|Locomotor performance in the sea urchin Paracentrotus lividus|
Domenici, P.; González-Calderón, D.; Ferrari, R.S. (2003). Locomotor performance in the sea urchin Paracentrotus lividus. J. Mar. Biol. Ass. U.K. 83(2): 285-292
In: Journal of the Marine Biological Association of the United Kingdom. Cambridge University Press/Marine Biological Association of the United Kingdom: Cambridge. ISSN 0025-3154, more
Controlled conditions; Locomotion; Sea urchins; Sea urchins; Paracentrotus lividus (Lamarck, 1816) [WoRMS]; Marine
|Authors|| || Top |
- Domenici, P.
- González-Calderón, D.
- Ferrari, R.S.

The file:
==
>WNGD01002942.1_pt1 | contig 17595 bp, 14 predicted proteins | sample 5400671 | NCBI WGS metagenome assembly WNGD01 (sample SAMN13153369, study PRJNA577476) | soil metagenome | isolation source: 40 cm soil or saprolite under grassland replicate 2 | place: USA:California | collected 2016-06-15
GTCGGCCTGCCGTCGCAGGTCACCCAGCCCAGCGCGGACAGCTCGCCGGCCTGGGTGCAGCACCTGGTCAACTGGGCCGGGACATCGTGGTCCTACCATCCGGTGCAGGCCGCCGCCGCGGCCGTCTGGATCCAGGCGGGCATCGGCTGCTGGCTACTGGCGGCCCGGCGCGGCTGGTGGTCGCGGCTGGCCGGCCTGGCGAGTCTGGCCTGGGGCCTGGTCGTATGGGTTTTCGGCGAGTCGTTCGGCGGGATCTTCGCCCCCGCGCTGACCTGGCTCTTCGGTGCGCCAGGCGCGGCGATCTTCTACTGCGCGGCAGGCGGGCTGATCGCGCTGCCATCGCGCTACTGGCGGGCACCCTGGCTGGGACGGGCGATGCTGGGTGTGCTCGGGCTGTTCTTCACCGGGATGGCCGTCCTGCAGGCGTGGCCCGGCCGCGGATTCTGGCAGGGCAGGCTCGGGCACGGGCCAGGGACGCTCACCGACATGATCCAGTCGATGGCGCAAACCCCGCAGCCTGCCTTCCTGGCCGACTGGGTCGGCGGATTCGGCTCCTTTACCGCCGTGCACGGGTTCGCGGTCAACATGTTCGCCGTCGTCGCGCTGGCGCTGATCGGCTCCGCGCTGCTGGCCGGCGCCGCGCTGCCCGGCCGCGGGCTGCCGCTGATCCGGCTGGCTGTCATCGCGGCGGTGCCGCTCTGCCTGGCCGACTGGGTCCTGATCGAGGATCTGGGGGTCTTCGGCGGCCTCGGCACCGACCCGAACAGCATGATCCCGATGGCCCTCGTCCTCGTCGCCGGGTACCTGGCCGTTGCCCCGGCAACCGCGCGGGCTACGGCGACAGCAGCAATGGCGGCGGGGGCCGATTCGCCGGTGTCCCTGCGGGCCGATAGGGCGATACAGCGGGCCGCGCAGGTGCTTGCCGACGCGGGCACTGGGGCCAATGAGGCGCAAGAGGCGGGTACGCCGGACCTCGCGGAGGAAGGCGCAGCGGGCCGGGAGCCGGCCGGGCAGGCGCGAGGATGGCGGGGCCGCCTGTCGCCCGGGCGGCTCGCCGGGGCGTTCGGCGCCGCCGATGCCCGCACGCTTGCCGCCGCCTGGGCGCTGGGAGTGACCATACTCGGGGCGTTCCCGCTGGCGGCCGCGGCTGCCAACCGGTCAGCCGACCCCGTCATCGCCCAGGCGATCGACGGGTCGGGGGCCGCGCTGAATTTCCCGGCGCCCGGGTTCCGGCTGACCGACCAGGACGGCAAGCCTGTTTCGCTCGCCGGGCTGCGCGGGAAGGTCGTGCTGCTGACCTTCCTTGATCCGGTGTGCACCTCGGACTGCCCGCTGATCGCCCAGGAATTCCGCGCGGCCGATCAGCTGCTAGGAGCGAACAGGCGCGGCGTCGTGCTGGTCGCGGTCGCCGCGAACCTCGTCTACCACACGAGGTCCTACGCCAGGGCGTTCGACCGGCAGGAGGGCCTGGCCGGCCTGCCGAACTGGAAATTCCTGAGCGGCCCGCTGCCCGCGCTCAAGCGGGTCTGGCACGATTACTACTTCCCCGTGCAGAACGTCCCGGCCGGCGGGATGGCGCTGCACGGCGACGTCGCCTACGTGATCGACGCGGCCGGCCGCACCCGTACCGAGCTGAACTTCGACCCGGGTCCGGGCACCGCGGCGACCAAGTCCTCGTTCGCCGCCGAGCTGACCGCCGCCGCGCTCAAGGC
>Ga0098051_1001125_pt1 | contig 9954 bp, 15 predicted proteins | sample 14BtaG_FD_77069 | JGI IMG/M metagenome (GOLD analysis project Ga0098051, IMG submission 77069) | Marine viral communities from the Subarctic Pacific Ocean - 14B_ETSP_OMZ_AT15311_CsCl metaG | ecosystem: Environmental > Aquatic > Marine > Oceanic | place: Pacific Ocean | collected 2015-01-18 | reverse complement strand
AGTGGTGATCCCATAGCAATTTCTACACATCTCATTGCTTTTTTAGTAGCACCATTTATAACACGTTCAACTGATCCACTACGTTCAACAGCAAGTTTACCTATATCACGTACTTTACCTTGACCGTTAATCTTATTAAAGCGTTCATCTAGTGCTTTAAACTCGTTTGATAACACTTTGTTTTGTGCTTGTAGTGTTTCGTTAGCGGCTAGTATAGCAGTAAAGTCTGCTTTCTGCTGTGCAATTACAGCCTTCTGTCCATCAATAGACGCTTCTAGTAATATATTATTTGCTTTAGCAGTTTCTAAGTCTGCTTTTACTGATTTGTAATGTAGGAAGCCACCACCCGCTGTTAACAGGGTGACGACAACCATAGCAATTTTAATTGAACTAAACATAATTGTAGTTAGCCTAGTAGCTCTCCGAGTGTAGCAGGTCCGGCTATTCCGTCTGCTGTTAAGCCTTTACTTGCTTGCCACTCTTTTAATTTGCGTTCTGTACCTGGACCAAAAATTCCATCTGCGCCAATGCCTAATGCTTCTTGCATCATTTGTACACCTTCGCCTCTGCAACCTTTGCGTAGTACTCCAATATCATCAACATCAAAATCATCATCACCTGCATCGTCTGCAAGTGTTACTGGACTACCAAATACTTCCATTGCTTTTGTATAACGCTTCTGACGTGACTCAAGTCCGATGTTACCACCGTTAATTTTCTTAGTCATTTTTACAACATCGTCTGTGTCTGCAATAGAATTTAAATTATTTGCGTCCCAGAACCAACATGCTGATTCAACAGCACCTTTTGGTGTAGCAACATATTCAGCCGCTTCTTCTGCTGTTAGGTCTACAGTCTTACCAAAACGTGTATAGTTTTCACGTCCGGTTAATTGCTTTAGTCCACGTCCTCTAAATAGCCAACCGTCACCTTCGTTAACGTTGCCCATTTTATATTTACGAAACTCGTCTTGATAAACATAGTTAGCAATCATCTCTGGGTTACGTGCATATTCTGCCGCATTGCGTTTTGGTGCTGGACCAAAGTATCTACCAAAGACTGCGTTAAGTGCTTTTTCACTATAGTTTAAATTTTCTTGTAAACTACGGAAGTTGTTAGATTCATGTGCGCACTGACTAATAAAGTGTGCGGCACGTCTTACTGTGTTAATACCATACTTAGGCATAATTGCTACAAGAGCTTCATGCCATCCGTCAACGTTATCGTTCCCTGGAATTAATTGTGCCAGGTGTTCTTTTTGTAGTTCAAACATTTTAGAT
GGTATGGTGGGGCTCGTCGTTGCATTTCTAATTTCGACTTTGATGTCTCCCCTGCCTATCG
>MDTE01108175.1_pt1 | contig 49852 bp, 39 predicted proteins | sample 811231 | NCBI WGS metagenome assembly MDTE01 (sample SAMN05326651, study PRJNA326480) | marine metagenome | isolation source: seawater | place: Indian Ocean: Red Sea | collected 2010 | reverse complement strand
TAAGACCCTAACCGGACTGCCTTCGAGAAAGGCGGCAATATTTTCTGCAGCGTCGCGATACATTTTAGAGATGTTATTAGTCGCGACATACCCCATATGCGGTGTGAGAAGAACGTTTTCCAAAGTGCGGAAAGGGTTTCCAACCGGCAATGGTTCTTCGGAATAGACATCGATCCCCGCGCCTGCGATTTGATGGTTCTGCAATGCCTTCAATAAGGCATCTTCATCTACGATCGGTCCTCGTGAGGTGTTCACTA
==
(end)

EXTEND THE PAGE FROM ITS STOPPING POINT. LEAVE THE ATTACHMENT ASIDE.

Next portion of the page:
The locomotor performance of the Mediterranean sea urchin Paracentrotus lividus was investigated under laboratory conditions. Individuals were placed singly in the centre of a glass surface positioned either horizontally or vertically in tanks with seawater, and their locomotor activity was recorded. For locomotion on a horizontal surface, speed increased with both sea urchin diameter and their straightness of path. Speeds on a vertical surface were size-independent and not related to the straightness of path, although they were affected by vertical path orientation, with the highest speeds occurring for downward movements and the slowest speeds for the upward movements. Taken together, these results suggest that the scaling of sea urchin locomotion may follow similar laws to those of legged animals, for which locomotor performance increases with size on horizontal surface, while their relative cost of locomotion increases with body size on inclined surfaces. It is suggested that differences in horizontal vs vertical locomotion may also be related to differences in the underlying locomotor mechanisms, i.e. using adhesive appendices (tube feet) or levers (spines). In a second experiment, the sea urchin speed obtained during a negative phototactic response to a direct light stimulus was recorded. The results show that speed during light stimulation is higher than that during spontaneous locomotion in sea urchins of intermediate size (2·5-4 cm), suggesting that, in addition to the direction of locomotion as shown by previous studies, light can also have an effect on speed.